sat 29/02/2020

actors

Berlinale 2020: Never Rarely Sometimes Always review - raw and unflinching abortion drama hits home

Back in 2017, writer-director Eliza Hittman won over audiences with her beautiful coming-of-age drama Beach Rats. Her latest film, Never Rarely Sometimes Always, is a more quietly devastating drama, shifting the focus away from sexual...

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Actress Noémie Merlant: 'This is something that hasn't been told yet'

Lest anyone believe that Parasite was the only ground-breaking foreign language film of the past year, Céline Sciamma’s fourth feature, Portrait of a Lady on Fire, arrives to remind us otherwise. Like Parasite, it...

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A Beautiful Day in the Neighborhood review - an emotionally honest biopic

The role of Fred Rogers in A Beautiful Day in the Neighborhood was made for Tom Hanks – and he excels in it. Rogers’ sixth cousin, Hanks has at his fingertips the compassion and warmth that made the zipper-cardigan-clad American children’s...

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The Lighthouse review - shiver me timbers

A creepy lighthouse on a remote island, a blistering storm, a mermaid languishing on the shore and two fabulously bewhiskered actors chewing up the scenery like there’s no tomorrow. The Lighthouse feels like it’s been washed up in a bottle...

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Hugh Grant: A Life on Screen, BBC Two review - hiding in plain sight?

This charming BBC Two hagiography – which may be a contradiction in terms – opened on a montage of praise, with just a hint of irony for the hugely successful actor Hugh Grant. He was born in Hammersmith Hospital, although neither he nor his father...

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Maleficent: Mistress of Evil review - fantasy follow-up falls flat

Angelina Jolie is back again with those cut-glass cheekbones and ink-black wings, reprising her role as the self-proclaimed ‘Mistress of Evil’, in Joachim Rønning’s nauseating sequel to the 2014 live-action spin on Sleeping Beauty. As the...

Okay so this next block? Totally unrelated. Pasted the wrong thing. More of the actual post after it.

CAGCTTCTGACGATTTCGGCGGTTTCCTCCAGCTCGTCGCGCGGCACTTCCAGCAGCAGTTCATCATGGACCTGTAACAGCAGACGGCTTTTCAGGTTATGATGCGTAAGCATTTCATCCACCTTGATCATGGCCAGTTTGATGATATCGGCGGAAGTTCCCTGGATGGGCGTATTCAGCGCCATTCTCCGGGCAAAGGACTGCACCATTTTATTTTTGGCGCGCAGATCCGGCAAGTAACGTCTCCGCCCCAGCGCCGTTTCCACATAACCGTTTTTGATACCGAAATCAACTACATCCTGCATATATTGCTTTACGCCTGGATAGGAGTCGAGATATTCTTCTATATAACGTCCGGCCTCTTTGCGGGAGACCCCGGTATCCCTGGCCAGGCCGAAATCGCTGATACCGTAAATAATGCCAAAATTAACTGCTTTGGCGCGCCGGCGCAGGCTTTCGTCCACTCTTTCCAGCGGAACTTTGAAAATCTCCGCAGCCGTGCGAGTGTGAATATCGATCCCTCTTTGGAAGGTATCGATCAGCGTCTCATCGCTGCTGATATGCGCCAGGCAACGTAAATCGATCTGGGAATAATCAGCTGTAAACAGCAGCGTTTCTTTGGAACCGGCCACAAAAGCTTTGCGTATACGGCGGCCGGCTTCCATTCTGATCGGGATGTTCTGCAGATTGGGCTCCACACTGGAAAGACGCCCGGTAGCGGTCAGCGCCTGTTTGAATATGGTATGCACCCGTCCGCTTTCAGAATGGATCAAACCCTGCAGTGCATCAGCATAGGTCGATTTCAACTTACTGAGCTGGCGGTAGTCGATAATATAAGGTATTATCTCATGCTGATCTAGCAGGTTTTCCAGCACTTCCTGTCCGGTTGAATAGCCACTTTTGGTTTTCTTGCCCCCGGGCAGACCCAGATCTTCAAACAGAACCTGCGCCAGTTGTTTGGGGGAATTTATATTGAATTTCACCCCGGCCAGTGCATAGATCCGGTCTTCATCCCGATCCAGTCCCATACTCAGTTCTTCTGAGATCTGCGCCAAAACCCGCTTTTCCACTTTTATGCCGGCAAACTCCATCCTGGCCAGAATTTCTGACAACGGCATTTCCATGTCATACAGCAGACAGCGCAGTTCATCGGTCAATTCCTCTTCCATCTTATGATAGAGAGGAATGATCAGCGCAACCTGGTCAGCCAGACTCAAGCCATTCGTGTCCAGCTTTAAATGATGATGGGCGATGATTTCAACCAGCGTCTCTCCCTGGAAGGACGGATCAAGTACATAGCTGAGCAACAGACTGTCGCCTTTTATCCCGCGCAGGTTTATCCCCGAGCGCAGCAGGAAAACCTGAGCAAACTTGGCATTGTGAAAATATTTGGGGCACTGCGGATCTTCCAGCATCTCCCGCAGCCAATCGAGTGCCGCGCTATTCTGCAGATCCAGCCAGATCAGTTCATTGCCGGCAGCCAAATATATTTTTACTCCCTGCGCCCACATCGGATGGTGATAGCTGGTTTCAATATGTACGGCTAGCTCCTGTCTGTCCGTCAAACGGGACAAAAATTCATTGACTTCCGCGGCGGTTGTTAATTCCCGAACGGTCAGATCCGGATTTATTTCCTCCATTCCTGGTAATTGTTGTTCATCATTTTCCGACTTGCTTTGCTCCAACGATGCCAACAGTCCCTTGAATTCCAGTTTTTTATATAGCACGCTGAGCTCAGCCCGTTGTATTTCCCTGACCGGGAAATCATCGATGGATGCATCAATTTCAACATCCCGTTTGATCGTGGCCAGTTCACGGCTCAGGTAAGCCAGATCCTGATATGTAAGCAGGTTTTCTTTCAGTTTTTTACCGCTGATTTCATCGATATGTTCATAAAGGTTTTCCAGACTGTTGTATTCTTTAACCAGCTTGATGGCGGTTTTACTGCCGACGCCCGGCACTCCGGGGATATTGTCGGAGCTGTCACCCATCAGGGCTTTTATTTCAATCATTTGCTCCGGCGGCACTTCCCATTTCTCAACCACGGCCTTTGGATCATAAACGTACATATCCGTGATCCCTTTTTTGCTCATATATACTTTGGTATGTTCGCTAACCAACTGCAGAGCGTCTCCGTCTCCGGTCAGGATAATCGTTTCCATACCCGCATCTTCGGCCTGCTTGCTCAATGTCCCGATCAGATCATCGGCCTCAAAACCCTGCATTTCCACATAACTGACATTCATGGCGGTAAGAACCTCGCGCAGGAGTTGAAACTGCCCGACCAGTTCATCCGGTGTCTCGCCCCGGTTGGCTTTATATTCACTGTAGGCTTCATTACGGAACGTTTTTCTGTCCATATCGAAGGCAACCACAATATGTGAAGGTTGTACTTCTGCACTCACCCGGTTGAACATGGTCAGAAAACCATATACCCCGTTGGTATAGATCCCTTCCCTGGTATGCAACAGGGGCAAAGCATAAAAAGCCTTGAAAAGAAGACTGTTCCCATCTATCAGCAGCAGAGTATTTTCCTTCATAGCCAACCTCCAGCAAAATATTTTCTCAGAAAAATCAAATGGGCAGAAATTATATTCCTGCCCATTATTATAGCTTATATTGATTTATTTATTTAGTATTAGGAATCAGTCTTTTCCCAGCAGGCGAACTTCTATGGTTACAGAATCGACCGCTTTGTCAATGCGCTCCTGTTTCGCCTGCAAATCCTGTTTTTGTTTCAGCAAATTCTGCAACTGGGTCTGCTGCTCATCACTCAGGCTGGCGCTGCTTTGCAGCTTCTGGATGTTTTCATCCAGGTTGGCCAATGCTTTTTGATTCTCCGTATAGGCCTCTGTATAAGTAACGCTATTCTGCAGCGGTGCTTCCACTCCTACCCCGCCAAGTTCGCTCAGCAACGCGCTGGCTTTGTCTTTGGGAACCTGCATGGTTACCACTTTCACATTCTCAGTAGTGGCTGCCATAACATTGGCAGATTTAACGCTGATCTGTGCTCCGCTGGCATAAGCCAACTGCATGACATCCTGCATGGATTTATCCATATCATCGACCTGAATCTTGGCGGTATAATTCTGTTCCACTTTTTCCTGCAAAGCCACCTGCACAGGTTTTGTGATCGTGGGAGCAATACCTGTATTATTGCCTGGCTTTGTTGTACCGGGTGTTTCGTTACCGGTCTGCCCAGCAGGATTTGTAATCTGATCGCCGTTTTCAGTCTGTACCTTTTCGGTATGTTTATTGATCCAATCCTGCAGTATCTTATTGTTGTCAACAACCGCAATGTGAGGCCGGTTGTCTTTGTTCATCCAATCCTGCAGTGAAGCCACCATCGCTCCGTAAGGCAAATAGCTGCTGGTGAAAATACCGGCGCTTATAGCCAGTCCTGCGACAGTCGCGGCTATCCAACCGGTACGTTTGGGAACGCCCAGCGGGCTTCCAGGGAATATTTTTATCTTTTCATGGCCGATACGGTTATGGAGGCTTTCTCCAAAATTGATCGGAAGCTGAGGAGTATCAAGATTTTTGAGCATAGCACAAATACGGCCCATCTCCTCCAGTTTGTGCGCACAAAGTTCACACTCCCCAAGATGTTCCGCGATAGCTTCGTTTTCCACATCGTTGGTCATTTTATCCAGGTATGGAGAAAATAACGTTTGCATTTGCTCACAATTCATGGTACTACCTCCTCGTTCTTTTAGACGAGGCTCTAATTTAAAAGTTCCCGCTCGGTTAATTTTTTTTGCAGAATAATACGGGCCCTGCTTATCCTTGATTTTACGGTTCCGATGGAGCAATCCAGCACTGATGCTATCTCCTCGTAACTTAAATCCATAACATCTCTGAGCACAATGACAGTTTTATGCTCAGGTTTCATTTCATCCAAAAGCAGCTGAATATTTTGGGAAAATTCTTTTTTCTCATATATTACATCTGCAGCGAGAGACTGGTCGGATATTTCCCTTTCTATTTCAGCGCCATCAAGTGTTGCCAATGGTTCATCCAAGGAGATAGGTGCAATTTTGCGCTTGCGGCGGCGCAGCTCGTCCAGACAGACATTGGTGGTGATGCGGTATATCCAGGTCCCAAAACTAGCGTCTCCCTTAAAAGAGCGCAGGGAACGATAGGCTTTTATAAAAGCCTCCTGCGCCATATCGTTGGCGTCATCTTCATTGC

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Mephisto [A Rhapsody], Gate Theatre review - the callowness of history

You wonder about the title of French dramatist Sam Gallet’s Mephisto [A Rhapsody], an adaptation for our days of Klaus Mann’s 1936 novel about an actor unable to resist the blandishments of fame, even if they come at the cost of losing himself....

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Noises Off, Garrick Theatre review - sublime chaos in Michael Frayn's meta-farce

“Doors and sardines. Getting on, getting off. Getting the sardines on, getting the sardines off. That’s farce. That’s the theatre. That’s life.” Michael Frayn’s laugh-til-you-weep backstage comedy transfers from the Lyric Hammersmith (where it...

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Ian McKellen On Stage, Harold Pinter Theatre review - a master relishes the joy of theatre

Reviewing Ian McKellen's show is, in one sense, like appraising the Taj Mahal or Mount Everest: he too is an awe-inspiring phenomenon. In another sense, Sir Ian is not like that at all, going out of his way to be available to the adoring patrons...

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David Harewood: Psychosis and Me, BBC Two review - actor confronts his painful past

In the week that the Jeremy Kyle show has been yanked permanently off air after the death of one of its vulnerable guests, the timing couldn’t have been better for the BBC to show how sensitively the old-school broadcaster handles contributors with...

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Obituary: Bibi Andersson 1935-2019

"One talks, the other doesn’t" is about as crude a description as could be of the Swedish masterpiece, Persona. Profoundly experimental even today, Ingmar Bergman’s film was at base about the intense, vampiric encounter between a mute actress...

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DVD: Mifune - The Last Samurai

Akira Kurosawa’s 1950 early masterpiece Rashomon was a revelation for post-war western screen audiences, winning the Golden Lion at the Venice Film Festival that year and becoming a standard-bearer for the new generation of Japanese film. Its lead...

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